Opinion: RIRA Election Tally Is a Call for Greater Accountability

Written by David Lawson, RIRA Planning Committee Chair. Posted in Volume 37, Issue 7 - December 10, 2016

David Lawson
David Lawson, RIRA Planning Committee Chair
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On November 8, Donald Trump was elected president - the first time in American political history that the president-elect has not had a political or military background.

History was also made on Roosevelt Island that day; a record 1,438 ballots were cast for the Roosevelt Island Resident Association (RIRA) Common Council election. 2016 marks the highest turnout ever for such an election.

I want to thank everyone who voted in the RIRA election for contributing to making our community democracy lively. Higher voter turnout ensures that residents’ interests are represented by their resident association.

I hope voters continue to be proactive to ensure, along with their Island neighbors, that they hold their elected representatives accountable to represent their interests and raise their concerns.

Another way this election was historical is the record-high renewal tide within the Common Council.

Out of some 40 candidates, 19 were first-time runners and 17 of those were eventually elected. A landslide – half of the newly elected RIRA Common Council is completely new, including new residents.

This result is an outcry for change. The major renewal of the RIRA Common Council membership is a most welcome development. The new composition of the council mirrors the recent changes in population dynamics on Roosevelt Island. The gender balance on the council is also a victory for women’s representation, with a significant majority of 21 female versus 14 male council members.

There is always community debate about how proactive, useful, or representative the RIRA Common Council is. The record-high number of voters in this election is a vote of confidence for change and a confirmation of the community’s expectations from the newly elected council. RIRA’s accountability has also been questioned in the past; greater confidence comes along with greater accountability from RIRA to the community.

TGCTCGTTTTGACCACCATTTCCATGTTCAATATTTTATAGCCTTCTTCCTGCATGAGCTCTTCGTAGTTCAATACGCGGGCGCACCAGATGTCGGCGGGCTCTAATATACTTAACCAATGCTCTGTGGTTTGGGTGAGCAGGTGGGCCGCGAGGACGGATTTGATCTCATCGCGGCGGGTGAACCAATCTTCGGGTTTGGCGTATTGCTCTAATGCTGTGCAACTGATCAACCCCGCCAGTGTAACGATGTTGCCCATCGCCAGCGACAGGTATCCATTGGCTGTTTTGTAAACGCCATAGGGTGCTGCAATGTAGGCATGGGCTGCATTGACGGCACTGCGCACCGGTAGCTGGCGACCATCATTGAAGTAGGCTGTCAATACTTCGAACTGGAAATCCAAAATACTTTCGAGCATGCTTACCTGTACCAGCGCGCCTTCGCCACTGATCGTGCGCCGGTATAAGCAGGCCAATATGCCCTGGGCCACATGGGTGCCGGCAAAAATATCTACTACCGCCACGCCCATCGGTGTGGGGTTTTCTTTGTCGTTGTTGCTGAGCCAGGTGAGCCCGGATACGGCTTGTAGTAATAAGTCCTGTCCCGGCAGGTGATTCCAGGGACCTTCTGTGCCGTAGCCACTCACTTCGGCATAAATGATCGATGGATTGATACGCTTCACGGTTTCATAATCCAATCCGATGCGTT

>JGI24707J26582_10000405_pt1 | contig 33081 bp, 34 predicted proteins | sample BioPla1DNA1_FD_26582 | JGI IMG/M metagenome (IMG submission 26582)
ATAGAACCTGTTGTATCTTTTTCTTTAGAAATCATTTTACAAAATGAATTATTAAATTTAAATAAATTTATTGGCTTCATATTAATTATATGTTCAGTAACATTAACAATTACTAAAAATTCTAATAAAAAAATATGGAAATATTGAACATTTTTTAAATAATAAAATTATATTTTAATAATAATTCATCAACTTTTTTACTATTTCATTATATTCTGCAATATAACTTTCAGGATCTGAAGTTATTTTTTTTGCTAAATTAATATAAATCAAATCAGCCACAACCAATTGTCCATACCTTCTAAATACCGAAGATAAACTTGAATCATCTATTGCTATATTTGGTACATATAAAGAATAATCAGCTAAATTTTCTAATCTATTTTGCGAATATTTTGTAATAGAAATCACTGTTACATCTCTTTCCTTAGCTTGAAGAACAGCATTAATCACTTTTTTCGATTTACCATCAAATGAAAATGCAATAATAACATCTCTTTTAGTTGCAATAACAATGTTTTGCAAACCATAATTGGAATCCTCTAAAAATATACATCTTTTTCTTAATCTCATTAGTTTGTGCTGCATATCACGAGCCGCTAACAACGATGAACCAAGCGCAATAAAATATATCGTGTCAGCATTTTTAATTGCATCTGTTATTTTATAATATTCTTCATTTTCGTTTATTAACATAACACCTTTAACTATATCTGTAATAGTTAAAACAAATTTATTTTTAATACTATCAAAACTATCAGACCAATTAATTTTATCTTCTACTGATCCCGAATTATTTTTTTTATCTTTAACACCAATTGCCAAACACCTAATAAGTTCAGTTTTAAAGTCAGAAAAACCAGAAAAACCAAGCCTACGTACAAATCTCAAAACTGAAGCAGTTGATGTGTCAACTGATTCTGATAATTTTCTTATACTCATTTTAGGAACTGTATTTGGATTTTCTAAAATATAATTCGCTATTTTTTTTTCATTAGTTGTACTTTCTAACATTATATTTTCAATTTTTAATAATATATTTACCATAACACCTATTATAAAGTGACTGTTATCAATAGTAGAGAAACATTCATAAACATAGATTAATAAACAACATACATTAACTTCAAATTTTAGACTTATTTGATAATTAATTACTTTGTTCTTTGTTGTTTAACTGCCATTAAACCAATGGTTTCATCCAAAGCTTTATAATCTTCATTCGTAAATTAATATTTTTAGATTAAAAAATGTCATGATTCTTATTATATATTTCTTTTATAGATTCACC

When I joined the Council in 2014, I committed because I wanted to contribute to enhanced community participation, greater communication with the community, and open and trusting dialogue with the Roosevelt Island Operating Committee (RIOC) representing the governor of New York on Roosevelt Island, as the Island remains state-governed. Over the past two years, the increased participation by the community in RIRA’s activities has been a positive indicator of Islanders’ satisfaction with RIRA’s initiatives. However, for too many residents, the Common Council remains too distant a body.

In 2015, the Common Council launched a broad survey for all Roosevelt Islanders in an attempt to reach out to the wider community and understand their concerns. The results have been interesting and the participation significant.

The Main Street WIRE graciously keeps the community informed of RIRA’s meetings and activities and routinely opens its column to RIRA. Nevertheless, more must be done to ensure greater participation and involvement by the community in RIRA’s affairs.

In November 2015, I was elected RIRA Planning Committee Chair. The role of the Planning Committee is to represent the council on matters involving future development of Roosevelt Island, including commercial development, housing, vehicular access, transportation, social services, and energy.

For the past year, the committee has worked on environmental protection to ensure air-quality monitoring on the Island and protect the quality of the drinking water. The committee has been discussing enhanced public transportation on the Island and vehicular parking limitations.

We have engaged with Cornell Tech to ensure their coordinated involvement in the future infrastructure development of the Island, as new campus staff and students result in weakened infrastructure. Similarly, the privatization of formerly rent-stabilized buildings combined with the increasing number of market-rate buildings challenges the Island’s commitment to income diversity. I have established a positive, constructive, and ongoing dialogue on these issues with RIOC President and CEO Susan Rosenthal.

The recent appointment of Rosenthal to the position of RIOC president and CEO is central to the future of the island. A former RIOC vice president and general counsel, and interim CEO before her confirmation as president & CEO, she is in many ways an Island insider, a pragmatic, proactive, and dynamic community-driven leader, respectful of the community and willing to give her best for the interests of Roosevelt Islanders. She and I share the belief in two essential ingredients for the success in the future of the Island: pragmatism and solutions.

There have been many complaints about RIOC and RIRA. Let these rest in the past. The time has come for all of us to work out solutions together, and move forward. We have a primary responsibility to protect and ensure the well-being and equitable treatment of residents of all conditions and ages.

Tags: RIRA Editorial Representation & Governance

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